The Law of Diminishing Marginal Utility states that all else equal as consumption increases the marginal utility derived from each additional unit declines. Marginal utility is derived as the change in utility as an additional unit is consumed. Utility is an economic term used to represent satisfaction or happiness. Marginal utility is the incremental increase in utility that results from consumption of one additional unit.
Marginal utility may decrease into negative utility, as it may become entirely unfavorable to consume another unit of any product. Therefore, the first unit of consumption for any product is typically highest, with every unit of consumption to follow holding less and less utility. Consumers handle the law of diminishing marginal utility by consuming numerous quantities of numerous goods.
Example of Diminishing Marginal Utility
An individual can purchase a slice of pizza for $2; she is quite hungry and decides to buy five slices of pizza. After doing so, the individual consumes the first slice of pizza and gains a certain positive utility from eating the food. Because the individual was hungry and this is the first food she consumed, the first slice of pizza has a high benefit. Upon consuming the second slice of pizza, the individual’s appetite is becoming satisfied. She wasn’t as hungry as before, so the second slice of pizza had a smaller benefit and enjoyment as the first. The third slice, as before, holds even less utility as the individual is now not hungry anymore.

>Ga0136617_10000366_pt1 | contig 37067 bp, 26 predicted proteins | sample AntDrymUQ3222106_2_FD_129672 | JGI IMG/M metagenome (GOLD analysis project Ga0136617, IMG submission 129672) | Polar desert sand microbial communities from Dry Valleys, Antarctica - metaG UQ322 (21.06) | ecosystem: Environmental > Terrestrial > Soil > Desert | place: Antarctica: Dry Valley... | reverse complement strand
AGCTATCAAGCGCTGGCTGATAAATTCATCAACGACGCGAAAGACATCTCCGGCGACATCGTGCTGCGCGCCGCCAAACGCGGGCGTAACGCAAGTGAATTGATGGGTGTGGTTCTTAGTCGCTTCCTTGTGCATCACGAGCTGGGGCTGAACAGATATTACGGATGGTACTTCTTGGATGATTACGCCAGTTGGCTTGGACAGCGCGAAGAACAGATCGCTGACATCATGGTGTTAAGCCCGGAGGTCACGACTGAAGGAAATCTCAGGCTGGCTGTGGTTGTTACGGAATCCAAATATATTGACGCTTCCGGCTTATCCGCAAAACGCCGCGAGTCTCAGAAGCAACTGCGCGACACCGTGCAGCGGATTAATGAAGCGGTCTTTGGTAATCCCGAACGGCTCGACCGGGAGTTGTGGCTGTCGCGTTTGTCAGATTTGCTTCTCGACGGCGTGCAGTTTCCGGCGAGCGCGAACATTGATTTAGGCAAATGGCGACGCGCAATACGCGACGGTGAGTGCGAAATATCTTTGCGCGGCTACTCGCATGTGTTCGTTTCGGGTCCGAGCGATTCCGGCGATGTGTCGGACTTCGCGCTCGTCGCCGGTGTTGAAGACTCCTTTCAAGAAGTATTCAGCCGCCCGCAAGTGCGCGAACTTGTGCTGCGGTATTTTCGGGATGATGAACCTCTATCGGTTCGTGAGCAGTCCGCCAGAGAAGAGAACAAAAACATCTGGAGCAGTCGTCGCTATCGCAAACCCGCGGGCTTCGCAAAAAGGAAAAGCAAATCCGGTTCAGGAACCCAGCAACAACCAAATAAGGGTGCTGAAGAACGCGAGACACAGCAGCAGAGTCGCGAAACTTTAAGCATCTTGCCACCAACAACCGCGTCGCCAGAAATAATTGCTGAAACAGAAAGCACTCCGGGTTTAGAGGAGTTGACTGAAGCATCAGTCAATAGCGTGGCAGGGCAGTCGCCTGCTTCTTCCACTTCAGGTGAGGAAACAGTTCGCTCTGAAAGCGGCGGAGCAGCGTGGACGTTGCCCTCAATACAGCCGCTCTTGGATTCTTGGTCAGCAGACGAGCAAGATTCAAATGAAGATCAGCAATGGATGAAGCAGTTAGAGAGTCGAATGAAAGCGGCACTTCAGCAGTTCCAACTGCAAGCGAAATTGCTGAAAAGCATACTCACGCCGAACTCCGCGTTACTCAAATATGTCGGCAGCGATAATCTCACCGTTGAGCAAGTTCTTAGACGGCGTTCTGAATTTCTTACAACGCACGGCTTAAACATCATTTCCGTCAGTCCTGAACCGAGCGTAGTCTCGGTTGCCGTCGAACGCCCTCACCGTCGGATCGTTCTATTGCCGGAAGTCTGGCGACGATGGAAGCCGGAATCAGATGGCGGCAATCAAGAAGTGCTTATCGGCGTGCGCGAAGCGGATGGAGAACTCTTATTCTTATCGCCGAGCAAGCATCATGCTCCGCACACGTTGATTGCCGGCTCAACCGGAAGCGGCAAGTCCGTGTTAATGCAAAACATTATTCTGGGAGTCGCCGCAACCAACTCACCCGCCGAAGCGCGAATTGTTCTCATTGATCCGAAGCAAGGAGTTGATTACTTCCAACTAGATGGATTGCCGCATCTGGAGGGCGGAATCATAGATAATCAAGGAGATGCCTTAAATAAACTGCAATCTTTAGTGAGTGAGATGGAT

In fact, the fourth slice of pizza has experienced a diminished marginal utility as well, as it is difficult to be consumed because the individual experiences discomfort upon being full from food. Finally, the fifth slice of pizza cannot even be consumed. The individual is so full from the first four slices that consuming the last slice of pizza results in negative utility. The five slices of pizza demonstrate the decreasing utility that is experienced upon the consumption of any good. In a business application, a company may benefit from having three accountants on its staff. However, if there is no need for another accountant, hiring a fourth accountant results in a diminished utility, as little benefit is gained from the new hire.
This law can be stated thus:
“The more one consumes of one commodity during any period of time the less satisfaction one gets from consuming an additional unit of it”.
As one adds to his (her) weekly consumption of chocolate, each additional unit adds to his TU or total satisfaction, but each unit adds less utility than the one before it.
Utility schedule presented in Table 4.1 can be represented diagrammatically. See Fig. 4.1. In Fig. 4.1 our representative consumer Mr. John is seen to add to his total satisfaction as he increases weekly purchase of chocolate until he is buying 5 units (bars) per day. A 6th bar per week gives him disutility or dissatisfaction.
Fig. 4.2 (which is derived from Fig. 4.1) illustrates the Law of Diminishing MU. This indicates that the additions to TU of chocolate became less as more bars per day are purchased. It is clear that the MU of the six bars per day is negative, i.e., the sixth bar causes a decrease in TU.
Assumptions of the Law
The Law of Diminishing Marginal Utility is based on the assumptions:
- The utility that a consumer gets can be measured and expressed in numbers (utils). Moreover, the units of the commodity must be properly defined.